Bochy makes final trip to San Diego as big league manager
SAN DIEGO (AP) — Bruce Bochy isn’t allowing much time for nostalgia during his final weekend in San Diego as a major league manager.
His San Francisco Giants are playing too well for the skipper to spend much time thinking back on the 12 seasons he managed the Padres.
“Maybe the last day I’ll start doing more reflecting,” said Bochy, who has an offseason home in Poway, about 25 miles northeast of Petco Park. “I’m really concentrating on what’s going on with this team.”
The Giants have won 17 of their last 21 games to jump into the NL wild card race.
Bochy announced during spring training that this would be his 13th and final season managing the Giants. After he was pushed out as San Diego’s manager following the 2006 season, he took the Giants’ job and led them to three World Series titles between 2010 and 2014.
“I made this call back in spring training, and I said then I was going to kind of put it behind me and keep the focus here on the field, and that’s what I’m trying to do,” Bochy said before the Giants and Padres opened a three-game series Friday night. “There’s no question the last day driving here it’s going to be a drive down memory lane, all my moments here, both with San Diego and San Francisco.”
The Padres honored Bochy with a pre-game ceremony, showing a video montage of his years playing with and managing the Padres. Former players Carlos Hernandez, Steve Finley, Andy Ashby and Mark Sweeney joined owner Ron Fowler in presenting Bochy with a huge bottle of wine and some saltwater fishing rods.
Bochy was with the Padres for their first World Series appearance in 1984 — getting a hit in his only at-bat — and managed them to the World Series in 1998, when they were swept by the New York Yankees.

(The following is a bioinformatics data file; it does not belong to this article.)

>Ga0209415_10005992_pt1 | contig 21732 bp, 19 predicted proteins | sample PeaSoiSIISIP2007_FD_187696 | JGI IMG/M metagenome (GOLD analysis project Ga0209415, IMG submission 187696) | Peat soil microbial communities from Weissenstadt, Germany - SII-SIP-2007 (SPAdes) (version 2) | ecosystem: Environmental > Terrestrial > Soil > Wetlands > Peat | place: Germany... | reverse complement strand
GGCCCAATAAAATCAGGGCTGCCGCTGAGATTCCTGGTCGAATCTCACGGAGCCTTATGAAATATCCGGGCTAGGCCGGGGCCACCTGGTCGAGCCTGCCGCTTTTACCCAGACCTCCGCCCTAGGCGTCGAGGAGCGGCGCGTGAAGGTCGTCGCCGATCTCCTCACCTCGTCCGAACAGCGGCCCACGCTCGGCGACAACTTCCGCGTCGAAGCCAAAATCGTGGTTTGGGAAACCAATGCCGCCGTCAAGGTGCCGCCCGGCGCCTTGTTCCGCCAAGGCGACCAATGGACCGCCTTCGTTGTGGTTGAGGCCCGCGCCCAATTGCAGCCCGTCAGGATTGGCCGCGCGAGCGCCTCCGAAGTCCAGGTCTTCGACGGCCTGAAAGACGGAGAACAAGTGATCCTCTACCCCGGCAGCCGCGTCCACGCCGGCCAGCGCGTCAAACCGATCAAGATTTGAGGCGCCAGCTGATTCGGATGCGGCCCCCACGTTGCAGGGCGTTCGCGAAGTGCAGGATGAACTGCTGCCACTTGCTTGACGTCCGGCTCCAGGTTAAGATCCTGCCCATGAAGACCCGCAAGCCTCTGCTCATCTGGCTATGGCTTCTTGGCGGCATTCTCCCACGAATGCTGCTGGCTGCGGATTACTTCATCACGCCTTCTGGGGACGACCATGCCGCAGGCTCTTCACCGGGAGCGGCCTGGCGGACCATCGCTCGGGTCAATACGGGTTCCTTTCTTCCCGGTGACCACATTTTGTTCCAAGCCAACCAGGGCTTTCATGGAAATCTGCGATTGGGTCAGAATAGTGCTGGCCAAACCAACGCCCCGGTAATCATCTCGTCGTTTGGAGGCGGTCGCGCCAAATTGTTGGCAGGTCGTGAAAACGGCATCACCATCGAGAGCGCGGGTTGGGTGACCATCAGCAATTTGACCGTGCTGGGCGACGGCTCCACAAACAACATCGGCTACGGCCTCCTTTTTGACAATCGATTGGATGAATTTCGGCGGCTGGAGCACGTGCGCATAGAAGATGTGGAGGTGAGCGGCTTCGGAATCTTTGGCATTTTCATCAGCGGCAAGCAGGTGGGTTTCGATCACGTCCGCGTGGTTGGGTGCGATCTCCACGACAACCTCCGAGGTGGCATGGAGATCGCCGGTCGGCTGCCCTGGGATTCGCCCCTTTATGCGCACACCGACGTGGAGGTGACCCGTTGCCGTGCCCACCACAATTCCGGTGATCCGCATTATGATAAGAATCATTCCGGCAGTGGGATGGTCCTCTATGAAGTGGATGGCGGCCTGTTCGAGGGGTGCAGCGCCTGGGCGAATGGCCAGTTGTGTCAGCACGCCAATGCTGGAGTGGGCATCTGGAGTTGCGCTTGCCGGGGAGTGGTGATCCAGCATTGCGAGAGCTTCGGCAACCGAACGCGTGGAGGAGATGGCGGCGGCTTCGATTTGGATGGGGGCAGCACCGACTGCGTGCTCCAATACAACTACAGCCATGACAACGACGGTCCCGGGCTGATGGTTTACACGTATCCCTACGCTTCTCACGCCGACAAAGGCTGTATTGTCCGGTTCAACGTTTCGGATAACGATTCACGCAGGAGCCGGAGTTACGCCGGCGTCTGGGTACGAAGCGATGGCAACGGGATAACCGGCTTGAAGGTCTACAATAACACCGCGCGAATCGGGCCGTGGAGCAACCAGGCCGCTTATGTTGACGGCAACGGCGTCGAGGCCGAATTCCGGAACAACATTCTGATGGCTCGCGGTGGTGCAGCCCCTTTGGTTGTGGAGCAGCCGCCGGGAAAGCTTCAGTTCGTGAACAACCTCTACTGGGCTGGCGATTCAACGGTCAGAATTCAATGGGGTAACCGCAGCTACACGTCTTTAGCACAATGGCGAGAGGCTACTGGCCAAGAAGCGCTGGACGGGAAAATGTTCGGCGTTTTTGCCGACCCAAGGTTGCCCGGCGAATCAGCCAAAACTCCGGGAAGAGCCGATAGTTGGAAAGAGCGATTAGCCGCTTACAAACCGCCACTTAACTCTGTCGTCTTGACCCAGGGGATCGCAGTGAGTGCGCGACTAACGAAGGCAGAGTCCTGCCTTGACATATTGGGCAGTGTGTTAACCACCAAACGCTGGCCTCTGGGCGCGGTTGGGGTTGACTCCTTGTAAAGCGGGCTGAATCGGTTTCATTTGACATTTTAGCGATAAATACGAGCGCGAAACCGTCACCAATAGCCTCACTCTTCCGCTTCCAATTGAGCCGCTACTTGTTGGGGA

Bochy was promoted from third base coach to manager with the Padres prior to the 1995 season and led them to four NL West titles and one NL pennant. The Padres haven’t been back to the playoffs since 2006. After that season, Bochy was pushed out by Sandy Alderson and ended up with the division rival Giants.
“It’s where I made my start in 1995,” Bochy said. “A young general manager named Randy Smith took a chance on me and I’m forever grateful for that. We had some great times here. We got to the World Series in ’98. That’s a highlight. When we won the pennant, Trevor Hoffman threw the pitch that led to a fly ball to Steve Finley and we were into the World Series,” he said referring to the NL Championship Series win against Atlanta.
“We got some division titles here. Didn’t quite get the championship but had some great memories with a lot of great players, who I still have really good relationships with. No question there’s a ton of memories here, including this ballpark. I started at Qualcomm/Jack Murphy. It’s nice to be part of what was built here.”
Two weeks after the Padres lost the 1998 World Series, voters overwhelmingly approved construction of Petco Park. It opened in 2004.
Bochy was 951-975 as Padres manager, with the 951 wins the most by any manager in club history.
Former Padres outfielder Alex Dickerson, who grew up in Poway, is now with the Giants and has contributed to their resurgence.
Dickerson grew up a Padres fan in Poway. He said he remembers Bochy for the bushy mustache he used to have.
“The mustache really sticks out,” Dickerson said. “But he had those great teams, especially that ’98 team. I got to go to the World Series at Qualcomm Stadium. I was in the last seat next to the speakers and I got my eardrums blown out A lot of fond memories. I’m really excited as a former fan to see this sendoff they’re going to have for him today.”
Getting to play for Bochy has been “awesome,” Dickerson said. “It’s just one of those full-circle things. You grow up watching your local manager coaching the Padres and fast-forward and you’re playing for him in his last season. It’s a pretty cool feeling.”
Dickerson said he lives about 10 minutes from Bochy in Poway. “It’s not the nicer side of town,” he added.